Overall postpartum care in the United States is considered far behind what’s available in other countries. “Other countries and cultures have a normalized system of postpartum care,” said Yair. “In the United States, we are all in our own bubble. ‘You had a baby. This is for you to deal with. We’ll bring you a casserole, but this is on you.’ People who are birthing here in this county are depleted. They feel alone. The partner might not know how to best support them.”
Sweet bonding time
Every stay starts with a prenatal meeting beginning with extensive intake forms long before the expected due date so Yair can tailor the stay to individual families. “We were able to visit the property and meet Ashlie to start developing a relationship,” satd Merseraeu. “Ashlie immediately felt like someone I could be vulnerable with.”
Most couples choose to stay five to seven days, according to Yair. The cottage can host up to four people and comes fully equipped with all the gear needed to care for a newborn and healing mother. Every meal is provided using nourishing ingredients for mother and partner. Yair sources her produce and meat from the farm next door, Zena Farmstead. Regular house chores like laundry are taken care of for the duration of the stay.
Additional services are available. A family can show up with nothing other than their adult clothing and they will have all they need,” said Yair. A pop-up shop inside the cottage is supplied by the Beloved Birth and Baby Boutique in New Windsor. A pool and lounging area are available, and families are able to visit during a stay.
Rest is at the top of the list of priorities. If a family feels comfortable with it, Yair will take the baby for at least two hours a day so the parent(s) can get rest without hearing the baby’s noises.
“Having a new baby can turn our world completely upside down,” said Yair, “and it is challenging to find your way to the surface. The entirety of our lives comes into the birthing space and postpartum space with us, and this process can bring up things that have been long forgotten. It is challenging to navigate all of those emotions.”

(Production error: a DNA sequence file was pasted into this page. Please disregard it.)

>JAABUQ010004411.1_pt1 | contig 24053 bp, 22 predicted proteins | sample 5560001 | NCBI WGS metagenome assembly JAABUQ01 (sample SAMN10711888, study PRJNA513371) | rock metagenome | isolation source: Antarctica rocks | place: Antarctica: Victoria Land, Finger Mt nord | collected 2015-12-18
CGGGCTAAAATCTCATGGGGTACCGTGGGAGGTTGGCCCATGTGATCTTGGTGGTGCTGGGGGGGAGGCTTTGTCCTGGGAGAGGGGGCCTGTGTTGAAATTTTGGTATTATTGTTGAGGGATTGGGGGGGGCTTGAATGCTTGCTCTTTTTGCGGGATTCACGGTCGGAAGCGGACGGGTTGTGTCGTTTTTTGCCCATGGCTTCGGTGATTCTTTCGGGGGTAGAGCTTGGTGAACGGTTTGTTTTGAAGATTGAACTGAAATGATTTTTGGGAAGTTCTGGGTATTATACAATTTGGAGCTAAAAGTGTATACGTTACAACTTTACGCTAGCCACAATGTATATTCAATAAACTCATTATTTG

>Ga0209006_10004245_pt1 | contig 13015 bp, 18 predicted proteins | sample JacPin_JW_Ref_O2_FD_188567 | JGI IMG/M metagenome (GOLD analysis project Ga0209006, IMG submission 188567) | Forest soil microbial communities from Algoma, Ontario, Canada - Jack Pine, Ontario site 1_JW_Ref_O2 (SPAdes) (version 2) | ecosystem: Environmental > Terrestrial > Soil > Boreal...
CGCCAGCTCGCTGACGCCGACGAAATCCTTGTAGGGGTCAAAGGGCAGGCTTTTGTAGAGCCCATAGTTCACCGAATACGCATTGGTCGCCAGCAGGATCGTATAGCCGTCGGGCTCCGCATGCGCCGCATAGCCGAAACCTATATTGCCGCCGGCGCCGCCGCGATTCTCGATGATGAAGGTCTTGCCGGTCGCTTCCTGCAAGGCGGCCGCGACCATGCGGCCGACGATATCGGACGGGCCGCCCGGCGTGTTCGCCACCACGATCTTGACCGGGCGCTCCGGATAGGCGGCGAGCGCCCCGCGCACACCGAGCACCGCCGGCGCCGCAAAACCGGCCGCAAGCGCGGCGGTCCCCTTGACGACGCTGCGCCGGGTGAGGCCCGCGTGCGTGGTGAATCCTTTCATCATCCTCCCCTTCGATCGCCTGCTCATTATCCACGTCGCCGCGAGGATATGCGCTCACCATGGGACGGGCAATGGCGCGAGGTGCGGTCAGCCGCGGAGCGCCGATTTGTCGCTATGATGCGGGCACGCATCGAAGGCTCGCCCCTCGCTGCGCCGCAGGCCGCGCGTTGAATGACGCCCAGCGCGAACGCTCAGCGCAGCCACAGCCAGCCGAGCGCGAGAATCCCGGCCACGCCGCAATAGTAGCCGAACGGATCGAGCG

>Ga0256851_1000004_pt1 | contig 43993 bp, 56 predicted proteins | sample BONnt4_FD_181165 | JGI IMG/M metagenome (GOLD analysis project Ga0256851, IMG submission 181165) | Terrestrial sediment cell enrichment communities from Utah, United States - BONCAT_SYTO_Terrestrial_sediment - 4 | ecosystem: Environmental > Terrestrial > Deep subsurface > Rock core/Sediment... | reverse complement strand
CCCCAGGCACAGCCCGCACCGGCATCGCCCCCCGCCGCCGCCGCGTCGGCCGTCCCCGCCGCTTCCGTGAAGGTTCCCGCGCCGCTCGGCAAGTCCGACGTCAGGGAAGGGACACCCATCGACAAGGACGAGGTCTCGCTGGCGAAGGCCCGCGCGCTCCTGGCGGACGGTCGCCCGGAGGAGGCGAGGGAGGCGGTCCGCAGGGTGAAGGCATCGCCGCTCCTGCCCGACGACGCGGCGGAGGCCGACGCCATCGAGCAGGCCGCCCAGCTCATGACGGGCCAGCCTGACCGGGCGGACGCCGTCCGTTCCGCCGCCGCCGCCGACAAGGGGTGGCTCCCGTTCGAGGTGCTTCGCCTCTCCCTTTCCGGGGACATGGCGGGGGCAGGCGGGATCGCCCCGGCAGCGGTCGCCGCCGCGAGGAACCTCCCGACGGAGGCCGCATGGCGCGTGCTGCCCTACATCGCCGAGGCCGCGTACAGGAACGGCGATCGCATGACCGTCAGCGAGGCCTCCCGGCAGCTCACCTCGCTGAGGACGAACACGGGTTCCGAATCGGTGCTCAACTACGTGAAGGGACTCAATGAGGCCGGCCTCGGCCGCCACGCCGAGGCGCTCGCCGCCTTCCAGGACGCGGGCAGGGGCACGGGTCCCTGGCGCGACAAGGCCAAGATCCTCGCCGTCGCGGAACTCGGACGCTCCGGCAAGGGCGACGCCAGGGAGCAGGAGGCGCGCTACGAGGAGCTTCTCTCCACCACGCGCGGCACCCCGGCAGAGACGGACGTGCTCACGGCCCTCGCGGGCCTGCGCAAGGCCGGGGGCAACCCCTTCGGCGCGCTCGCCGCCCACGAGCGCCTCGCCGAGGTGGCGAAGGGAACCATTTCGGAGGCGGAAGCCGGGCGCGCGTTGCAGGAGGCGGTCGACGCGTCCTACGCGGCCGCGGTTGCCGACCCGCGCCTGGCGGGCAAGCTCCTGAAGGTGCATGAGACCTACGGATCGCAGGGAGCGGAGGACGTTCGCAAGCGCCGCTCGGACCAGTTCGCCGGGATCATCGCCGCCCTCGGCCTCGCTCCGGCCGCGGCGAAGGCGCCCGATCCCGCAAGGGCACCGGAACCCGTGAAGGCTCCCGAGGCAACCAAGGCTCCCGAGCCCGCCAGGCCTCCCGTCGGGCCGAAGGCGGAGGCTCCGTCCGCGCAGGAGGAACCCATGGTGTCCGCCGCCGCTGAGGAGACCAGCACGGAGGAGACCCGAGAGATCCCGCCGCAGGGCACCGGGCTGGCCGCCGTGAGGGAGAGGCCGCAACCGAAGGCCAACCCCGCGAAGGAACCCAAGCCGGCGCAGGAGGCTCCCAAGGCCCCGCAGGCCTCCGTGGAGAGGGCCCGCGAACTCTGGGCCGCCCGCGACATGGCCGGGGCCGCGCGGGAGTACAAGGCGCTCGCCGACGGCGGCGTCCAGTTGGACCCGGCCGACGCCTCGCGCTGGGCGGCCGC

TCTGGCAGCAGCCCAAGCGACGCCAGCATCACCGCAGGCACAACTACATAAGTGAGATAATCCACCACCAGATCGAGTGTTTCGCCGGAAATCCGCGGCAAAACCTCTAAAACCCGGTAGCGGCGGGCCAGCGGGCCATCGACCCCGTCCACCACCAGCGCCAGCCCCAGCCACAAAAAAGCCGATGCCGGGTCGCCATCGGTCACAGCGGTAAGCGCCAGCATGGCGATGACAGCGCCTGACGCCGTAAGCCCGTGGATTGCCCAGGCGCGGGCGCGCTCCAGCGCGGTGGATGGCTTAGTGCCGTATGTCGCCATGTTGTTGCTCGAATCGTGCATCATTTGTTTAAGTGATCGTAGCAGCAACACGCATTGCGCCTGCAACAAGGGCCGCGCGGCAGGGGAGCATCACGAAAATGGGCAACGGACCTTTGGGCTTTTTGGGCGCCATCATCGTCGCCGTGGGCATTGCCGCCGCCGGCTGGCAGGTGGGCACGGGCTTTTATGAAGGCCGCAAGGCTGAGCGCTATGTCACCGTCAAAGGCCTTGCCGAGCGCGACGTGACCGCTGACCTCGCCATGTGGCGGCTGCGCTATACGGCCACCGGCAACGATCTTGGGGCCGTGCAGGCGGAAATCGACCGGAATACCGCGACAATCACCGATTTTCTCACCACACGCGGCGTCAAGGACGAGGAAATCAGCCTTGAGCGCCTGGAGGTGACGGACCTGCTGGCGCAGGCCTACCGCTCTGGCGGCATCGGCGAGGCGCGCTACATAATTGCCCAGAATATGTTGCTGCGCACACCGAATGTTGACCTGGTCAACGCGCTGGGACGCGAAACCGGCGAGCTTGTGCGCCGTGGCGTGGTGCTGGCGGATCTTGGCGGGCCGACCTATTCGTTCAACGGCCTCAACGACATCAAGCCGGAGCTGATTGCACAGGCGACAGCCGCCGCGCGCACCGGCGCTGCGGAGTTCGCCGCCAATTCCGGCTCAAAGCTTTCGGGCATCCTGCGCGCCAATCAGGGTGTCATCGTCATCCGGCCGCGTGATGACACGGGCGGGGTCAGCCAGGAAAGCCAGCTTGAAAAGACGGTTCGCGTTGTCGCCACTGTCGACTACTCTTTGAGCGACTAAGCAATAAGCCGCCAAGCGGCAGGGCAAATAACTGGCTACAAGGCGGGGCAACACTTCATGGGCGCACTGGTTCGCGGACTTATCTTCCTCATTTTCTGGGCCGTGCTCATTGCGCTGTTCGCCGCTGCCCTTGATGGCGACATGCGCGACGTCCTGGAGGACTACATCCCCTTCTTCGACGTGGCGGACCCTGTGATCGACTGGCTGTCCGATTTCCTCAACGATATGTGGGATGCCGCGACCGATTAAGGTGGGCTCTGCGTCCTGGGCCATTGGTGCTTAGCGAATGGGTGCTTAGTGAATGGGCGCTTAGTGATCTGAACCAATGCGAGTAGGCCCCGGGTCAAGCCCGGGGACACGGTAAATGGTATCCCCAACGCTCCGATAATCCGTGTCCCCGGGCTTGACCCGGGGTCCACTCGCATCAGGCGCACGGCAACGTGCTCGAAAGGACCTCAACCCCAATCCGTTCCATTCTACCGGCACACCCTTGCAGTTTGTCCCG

Mersereau and her husband live in Shandaken, and have family available to help out. It came as a surprise to both families when they decided to book a stay at the retreat.
“It is interesting that we chose to do this, but I’m really happy we did. When our families came to visit us, they understood why,” said Mersereau. “As soon as we came home, life intruded. That week was truly restful and supportive, and we had some really sweet bonding time.”
A stay at the retreat is $550 a night. A minimum three-night stay at Boram in New York City is $2300 a night.
Yair hopes to one day partner with investors to build a larger facility which will be able to provide a portion of in-house care on a sliding scale or at no cost. For now, Yair believes that this type of care is essential healthcare. “I was a person who would not have been able to afford to stay in my cottage, and I am conscious of that every day,” she said. I also believe, this is the type of care everyone deserves and it should exist for whoever can afford it now with the goal of it one day developing into something that will be accessible to a broader socioeconomic group.”
For those who can’t swing a stay at the retreat, options like postpartum consultations, a Wednesday-night new parents group, and virtual contacts are available.
One month into parenthood, Mersereau knows she and her husband made the right choice for herself and also her family. They found it a softer landing than going home right away. “At this point, it’s all just such a blur,” she said. “So many people I know have had different postpartum experiences,and many wished they had known this was available.”
For more information, visit the Greatfull Wellness website.